and Teens Stay Smoke-Free
for Raising Smoke-Free Kids
According to the NYC Department of Health and Mental Hygiene,
16% of Staten Island residents smoke, higher than any other borough. Staten
Island also has the highest smoking rate for adolescents in New York City, with
over 2,000 high school students admitting to smoking. In fact, our youth rates
are double those of Brooklyn and the Bronx.Help your child avoid trying that
“Adult smokers who begin as adolescents have a much
more difficult time quitting, which often leads to serious health problems in
their adult life. It’s important for parents to do
everything they can to teach their kids about the dangers of smoking,” says Dr. Keith Diaz, Board
Certified in Pulmonary & Critical Care Medicine at Richmond University
smoking during adolescence poses significant health risks to our children,
including chronic asthma and bronchitis, and increased risk of hypertension and
heart disease. Lung cancer is the number one cancer-related death among both
men and women in our community. We also have the highest cases of heart disease,
with smoking being a major risk factor.
The Centers for Disease Control
stated that electronic cigarette usage is also on the rise,up from 4.7% to 10%
for teenagers.We may ask ourselves if this is really a big deal. The
reason it is a big deal is because the main ingredient in e-cigarettes is still
Nicotine has been linked to:
vessel disease, including the arteries of your heart
risk of stroke
blood pressure and its complications
problems, spontaneous abortions, prematurity
“Adolescents and young adults are extremely
vulnerable to social and environmental influences. Smokeless tobacco and
e-cigarette use has grown exponentially in the last few years and tobacco
companies are spending billions of dollars on smokeless tobacco advertising.
The use of these products lead to potential nicotine addiction and kids
who use them are twice as likely to try conventional cigarettes. This
means that parents should include them when talking about tobacco use with
preteens and teens,” says Dr. Diaz.
What You Can Do.
Have open conversations with your kids about the danger of smoking, how
to avoid smoking all together, and how to quit.Here are specific steps you can take:
you smoke, quit. Children
look to their parents as an example, and children of smokers are more likely to
talking about the dangers of smoking when your children are ages 5 or 6. If you wait until they're 11 or 12, when
they're likely to be tempted to try cigarettes, their health attitudes are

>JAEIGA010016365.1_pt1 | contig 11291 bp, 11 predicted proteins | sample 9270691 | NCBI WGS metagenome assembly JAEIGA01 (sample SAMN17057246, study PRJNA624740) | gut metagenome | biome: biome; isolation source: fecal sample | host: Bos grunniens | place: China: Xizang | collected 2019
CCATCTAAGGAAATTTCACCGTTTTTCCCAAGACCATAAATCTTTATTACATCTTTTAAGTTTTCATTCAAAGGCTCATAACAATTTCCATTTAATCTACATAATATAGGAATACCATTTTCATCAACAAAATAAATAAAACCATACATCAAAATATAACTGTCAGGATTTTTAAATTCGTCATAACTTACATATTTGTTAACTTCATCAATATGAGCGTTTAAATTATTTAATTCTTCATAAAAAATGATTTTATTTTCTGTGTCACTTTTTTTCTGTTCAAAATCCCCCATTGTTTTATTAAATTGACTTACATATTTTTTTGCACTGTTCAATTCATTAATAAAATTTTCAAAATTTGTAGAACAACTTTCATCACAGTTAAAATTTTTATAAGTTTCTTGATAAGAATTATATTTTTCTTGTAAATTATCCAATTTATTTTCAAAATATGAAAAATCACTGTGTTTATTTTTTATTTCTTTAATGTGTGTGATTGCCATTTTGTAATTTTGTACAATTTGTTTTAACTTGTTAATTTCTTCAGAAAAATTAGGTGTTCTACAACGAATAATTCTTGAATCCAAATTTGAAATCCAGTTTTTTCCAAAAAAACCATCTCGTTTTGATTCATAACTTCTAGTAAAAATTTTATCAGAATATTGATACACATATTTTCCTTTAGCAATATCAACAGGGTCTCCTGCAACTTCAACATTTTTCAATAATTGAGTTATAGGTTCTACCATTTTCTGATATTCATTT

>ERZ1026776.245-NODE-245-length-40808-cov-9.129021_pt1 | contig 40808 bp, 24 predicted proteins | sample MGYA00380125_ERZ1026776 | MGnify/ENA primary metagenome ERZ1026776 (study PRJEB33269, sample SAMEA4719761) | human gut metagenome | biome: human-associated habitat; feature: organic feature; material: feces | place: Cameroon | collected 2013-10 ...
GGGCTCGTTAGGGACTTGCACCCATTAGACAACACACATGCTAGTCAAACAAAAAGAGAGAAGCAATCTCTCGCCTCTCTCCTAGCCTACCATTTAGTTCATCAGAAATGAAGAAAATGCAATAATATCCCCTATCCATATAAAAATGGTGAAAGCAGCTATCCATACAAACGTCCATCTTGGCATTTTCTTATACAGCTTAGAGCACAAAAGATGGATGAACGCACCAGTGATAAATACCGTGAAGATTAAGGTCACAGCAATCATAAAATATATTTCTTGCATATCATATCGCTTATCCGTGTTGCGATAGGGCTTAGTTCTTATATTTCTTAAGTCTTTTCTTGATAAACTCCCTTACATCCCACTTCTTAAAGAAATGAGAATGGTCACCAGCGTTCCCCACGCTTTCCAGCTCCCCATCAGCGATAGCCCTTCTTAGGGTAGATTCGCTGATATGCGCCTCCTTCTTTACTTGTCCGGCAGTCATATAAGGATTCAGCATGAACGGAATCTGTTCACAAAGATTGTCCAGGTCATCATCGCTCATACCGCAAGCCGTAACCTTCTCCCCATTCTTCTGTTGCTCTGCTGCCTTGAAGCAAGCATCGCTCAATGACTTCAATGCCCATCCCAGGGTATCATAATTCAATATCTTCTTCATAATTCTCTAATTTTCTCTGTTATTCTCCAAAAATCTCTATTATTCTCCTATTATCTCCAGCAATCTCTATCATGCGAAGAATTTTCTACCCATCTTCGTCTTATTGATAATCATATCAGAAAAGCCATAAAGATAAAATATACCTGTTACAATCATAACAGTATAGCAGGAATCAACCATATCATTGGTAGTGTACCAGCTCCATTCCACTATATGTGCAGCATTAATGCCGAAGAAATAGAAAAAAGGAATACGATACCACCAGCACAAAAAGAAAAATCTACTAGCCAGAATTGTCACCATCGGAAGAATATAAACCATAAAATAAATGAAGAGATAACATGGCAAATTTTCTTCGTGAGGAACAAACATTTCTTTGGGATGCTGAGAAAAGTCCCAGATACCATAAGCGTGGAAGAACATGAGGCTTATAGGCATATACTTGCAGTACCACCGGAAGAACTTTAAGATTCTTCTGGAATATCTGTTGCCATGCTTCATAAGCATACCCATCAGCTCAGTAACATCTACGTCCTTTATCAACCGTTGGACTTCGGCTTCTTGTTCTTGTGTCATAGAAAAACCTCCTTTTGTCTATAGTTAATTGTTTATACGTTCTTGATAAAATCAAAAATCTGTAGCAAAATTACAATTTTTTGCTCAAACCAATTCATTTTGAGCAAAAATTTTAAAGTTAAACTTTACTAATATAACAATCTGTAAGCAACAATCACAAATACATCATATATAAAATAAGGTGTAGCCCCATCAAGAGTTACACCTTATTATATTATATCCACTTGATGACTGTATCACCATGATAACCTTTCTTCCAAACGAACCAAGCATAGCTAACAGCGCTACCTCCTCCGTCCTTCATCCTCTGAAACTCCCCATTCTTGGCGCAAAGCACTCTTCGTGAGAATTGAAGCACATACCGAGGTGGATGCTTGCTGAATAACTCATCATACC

already pretty well established.
to your children how tobacco advertising manipulates people into believing
smoking is cool and image-enhancing. When
looking at advertising, ask "Do you really believe the girl is going to
want to kiss the guy after he takes that cigarette out of his mouth?"
the cost. Point
out that kids who spend money on smoking could have bought CDs, new clothes,
video games, or other things that matter to them.
attention to your children’s friends. The chances they'll smoke are greater if they
have close friends who smoke. If your children's friends smoke, don't wait
until your children start smoking to say something; bring up the subject first
and help them deal with peer pressure.
to know the parents of your children's friends. Are they smokers? Do they condone
smoking? Work together to stay informed about your children’s activities. And keep
your children busy in activities such as organized sports, biking or other
what you're talking about when mentioning the dangers of smoking.It's essential to communicate facts. There's no
need for embellishment, to say smoking is worse than it is. The truth is bad
your children with feelings of self-confidence and self-worth. What does self-confidence have to do with not
smoking? Everything. Children who feel belittled or who are overly controlled
will seek to escape one way or another and could take up smoking to rebel
against authority figures.
teenagers about the negative effects of smoking that should matter most to them
at their age, such
as bad breath, yellow teeth, and reduced athletic abilities. Teens often don't
respond to warnings about long-term health consequences.
If your teen has already started smoking, avoid threats and ultimatums.
Instead, find out why your teen is smoking — and discuss ways to help your teen
Take an active stance against teen smoking.
Participate in local and school-sponsored smoking prevention campaigns. Support
efforts to make public places smoke-free and increase taxes on tobacco
products. Your actions can help reduce the odds that your teen will become a
smoker. Call us for more information, 718-818-1234.